Budgeting for capital equipment, property, or plant changes
Regulations:
Company to set minimum cost of asset
Item to have an expected useful life
OT manager to prepare capital budget request
Determines cost, including shipping, taxes, installation etc
Justification for equipment: direct benefits
BUDGET - Cash Flow

OT manager may not actively participate in collection of billed services

Need to ensure that services are authorized correctly and provided as authorized
Ensure accurate documentation
Might need to manage expenditures more closely during times when cash is not readily available

Daily consideration in private practice OT
Delays may impact ongoing payroll and other monthly expenses
VS.
Bare minimum
State of the art
Process of formulating strategies and course of actions to accomplish goals
(Maslin, 1991)

Identify organization’s
Future goals and objectives
Strategies that will help attain the goals

Necessary and critical managerial process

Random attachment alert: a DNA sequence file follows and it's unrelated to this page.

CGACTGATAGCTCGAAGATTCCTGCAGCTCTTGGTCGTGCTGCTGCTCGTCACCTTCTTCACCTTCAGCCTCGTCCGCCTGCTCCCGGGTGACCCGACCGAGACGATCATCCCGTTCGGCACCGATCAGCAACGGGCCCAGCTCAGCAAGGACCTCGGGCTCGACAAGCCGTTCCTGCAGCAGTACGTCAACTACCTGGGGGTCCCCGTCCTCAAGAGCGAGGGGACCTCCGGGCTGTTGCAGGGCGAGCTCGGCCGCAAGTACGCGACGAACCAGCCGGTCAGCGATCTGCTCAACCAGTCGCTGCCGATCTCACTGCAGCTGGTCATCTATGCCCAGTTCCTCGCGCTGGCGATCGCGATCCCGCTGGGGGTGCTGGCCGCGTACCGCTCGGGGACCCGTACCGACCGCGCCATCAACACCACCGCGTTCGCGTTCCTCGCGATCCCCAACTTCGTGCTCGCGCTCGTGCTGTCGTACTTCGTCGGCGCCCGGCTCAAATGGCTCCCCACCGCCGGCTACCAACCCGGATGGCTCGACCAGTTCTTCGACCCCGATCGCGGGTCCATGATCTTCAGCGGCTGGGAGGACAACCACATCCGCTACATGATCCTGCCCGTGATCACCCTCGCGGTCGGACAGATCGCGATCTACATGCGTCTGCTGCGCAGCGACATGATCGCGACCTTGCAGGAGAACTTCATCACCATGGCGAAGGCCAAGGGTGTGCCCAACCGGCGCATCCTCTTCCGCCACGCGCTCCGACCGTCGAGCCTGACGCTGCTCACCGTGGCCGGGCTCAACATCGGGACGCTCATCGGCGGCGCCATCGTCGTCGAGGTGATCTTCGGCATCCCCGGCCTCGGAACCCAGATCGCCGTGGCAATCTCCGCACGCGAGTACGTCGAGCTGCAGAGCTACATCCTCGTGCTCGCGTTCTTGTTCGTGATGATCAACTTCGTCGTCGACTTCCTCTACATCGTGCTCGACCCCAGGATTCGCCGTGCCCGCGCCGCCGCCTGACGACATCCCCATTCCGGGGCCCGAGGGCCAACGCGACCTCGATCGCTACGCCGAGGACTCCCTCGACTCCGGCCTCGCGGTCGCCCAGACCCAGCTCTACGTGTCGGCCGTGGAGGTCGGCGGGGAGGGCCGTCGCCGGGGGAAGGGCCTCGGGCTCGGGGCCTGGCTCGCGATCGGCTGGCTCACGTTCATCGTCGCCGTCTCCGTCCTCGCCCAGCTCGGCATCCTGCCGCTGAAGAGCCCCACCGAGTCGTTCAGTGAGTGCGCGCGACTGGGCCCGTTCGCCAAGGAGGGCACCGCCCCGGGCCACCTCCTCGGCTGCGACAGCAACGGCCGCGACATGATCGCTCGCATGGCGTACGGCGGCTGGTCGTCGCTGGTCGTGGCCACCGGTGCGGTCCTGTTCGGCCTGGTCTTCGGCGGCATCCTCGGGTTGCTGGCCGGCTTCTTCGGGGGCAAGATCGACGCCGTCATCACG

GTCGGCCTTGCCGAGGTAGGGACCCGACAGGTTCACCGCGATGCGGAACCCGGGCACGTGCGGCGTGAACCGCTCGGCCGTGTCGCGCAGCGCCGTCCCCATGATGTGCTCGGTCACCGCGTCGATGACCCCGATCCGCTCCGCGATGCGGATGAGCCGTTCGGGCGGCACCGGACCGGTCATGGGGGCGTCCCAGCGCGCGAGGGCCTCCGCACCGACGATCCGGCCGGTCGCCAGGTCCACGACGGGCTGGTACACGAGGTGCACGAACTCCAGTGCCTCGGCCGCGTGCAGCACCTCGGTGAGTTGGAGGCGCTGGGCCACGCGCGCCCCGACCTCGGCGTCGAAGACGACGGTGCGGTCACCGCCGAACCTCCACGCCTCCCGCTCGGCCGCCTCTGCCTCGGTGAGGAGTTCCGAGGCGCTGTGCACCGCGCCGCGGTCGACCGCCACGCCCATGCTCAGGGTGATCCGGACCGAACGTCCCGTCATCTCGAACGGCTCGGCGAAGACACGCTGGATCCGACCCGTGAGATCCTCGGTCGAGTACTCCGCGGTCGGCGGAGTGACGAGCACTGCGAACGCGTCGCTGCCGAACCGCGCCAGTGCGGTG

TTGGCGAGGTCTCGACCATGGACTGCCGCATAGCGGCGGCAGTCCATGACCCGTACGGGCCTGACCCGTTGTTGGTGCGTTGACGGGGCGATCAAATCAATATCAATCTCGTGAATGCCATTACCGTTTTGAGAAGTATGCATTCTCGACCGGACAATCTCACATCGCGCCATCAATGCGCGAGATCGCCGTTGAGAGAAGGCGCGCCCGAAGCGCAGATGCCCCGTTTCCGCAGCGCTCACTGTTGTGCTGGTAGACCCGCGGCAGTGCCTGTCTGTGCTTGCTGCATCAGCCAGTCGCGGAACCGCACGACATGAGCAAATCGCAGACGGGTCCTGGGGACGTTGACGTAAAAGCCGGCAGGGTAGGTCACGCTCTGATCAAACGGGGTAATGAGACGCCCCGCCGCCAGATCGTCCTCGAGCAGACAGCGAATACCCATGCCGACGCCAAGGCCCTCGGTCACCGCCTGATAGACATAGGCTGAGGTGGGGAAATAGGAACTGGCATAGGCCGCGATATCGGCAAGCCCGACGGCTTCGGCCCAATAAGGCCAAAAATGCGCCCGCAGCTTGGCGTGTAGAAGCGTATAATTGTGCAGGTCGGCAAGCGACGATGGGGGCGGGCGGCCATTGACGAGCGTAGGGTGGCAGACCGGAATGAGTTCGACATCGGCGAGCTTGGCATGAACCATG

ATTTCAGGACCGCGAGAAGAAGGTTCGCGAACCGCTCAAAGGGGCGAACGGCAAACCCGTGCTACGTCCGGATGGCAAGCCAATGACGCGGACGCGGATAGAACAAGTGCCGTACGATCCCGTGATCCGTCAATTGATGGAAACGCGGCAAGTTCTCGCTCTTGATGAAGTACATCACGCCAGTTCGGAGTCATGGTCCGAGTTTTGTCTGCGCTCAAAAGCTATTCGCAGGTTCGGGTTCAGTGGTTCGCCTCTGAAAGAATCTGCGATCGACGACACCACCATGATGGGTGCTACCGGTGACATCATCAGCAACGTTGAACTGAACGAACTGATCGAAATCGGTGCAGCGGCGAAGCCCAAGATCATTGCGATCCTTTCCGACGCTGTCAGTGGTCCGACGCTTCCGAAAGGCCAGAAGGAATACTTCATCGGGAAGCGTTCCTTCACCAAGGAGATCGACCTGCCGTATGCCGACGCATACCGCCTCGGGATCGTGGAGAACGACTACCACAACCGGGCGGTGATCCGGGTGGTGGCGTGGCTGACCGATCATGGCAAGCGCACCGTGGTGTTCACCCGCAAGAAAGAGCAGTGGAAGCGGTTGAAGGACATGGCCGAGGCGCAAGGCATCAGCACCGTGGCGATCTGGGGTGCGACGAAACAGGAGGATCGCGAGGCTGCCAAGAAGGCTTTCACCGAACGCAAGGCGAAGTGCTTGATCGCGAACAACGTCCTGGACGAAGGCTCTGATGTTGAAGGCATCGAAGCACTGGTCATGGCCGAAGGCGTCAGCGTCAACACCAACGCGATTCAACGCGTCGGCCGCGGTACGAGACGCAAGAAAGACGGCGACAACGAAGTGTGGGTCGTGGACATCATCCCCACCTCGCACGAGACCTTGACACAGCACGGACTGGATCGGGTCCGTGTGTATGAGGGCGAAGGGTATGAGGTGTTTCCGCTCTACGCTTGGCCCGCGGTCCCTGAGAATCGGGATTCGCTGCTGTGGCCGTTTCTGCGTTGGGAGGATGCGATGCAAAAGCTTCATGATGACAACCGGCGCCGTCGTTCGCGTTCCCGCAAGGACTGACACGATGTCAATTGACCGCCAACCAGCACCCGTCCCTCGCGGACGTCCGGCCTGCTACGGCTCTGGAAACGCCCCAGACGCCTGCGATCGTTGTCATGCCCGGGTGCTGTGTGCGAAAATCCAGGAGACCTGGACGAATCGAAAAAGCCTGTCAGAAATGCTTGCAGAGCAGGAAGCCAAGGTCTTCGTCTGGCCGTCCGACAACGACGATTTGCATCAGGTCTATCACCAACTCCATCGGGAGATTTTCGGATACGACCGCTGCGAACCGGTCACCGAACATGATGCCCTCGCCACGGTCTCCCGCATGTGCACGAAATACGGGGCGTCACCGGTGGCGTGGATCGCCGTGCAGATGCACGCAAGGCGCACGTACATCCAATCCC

For ongoing success
Availability of OT services in varied settings
(Strickland, 2003)
ACCESSIBILITY

Proportion or number of a population that uses a service or facility as a function

4 factors:
Physical
distance to facility, wheelchair access
Economics
copayment amount, insurance type
Cultural
language barriers
Others
waiting time for appointment
(Oleske, 2001)
References
Conclusion
REVISITING HOME & COMM (Office Version)
Assume that you are an OT working in a Hand Therapy Department. You have been tasked by your organization to submit a plan for your future Hands department using the space allocated for you.
REVISITING HOME & COMM (Office Version)

You will be provided a floor plan
Considerations:
Team of 6 OTs
Need to cater to A-class/non A-class patients
Others (wound care area, equipments required, reception area)
KNOWLEDGE REQUIRED

Knowledge of up to date facilities standards

Going for conferences held by accreditation organizations to be equipped with current standard

Good understanding of how to maintain compliance with accreditation process and meeting accreditation standards.
E.g. JCI executive briefing to be held 1-2 November 2012 in Singapore to provided needed tools and resources to maintain JCI approval
THANK YOU
Full transcript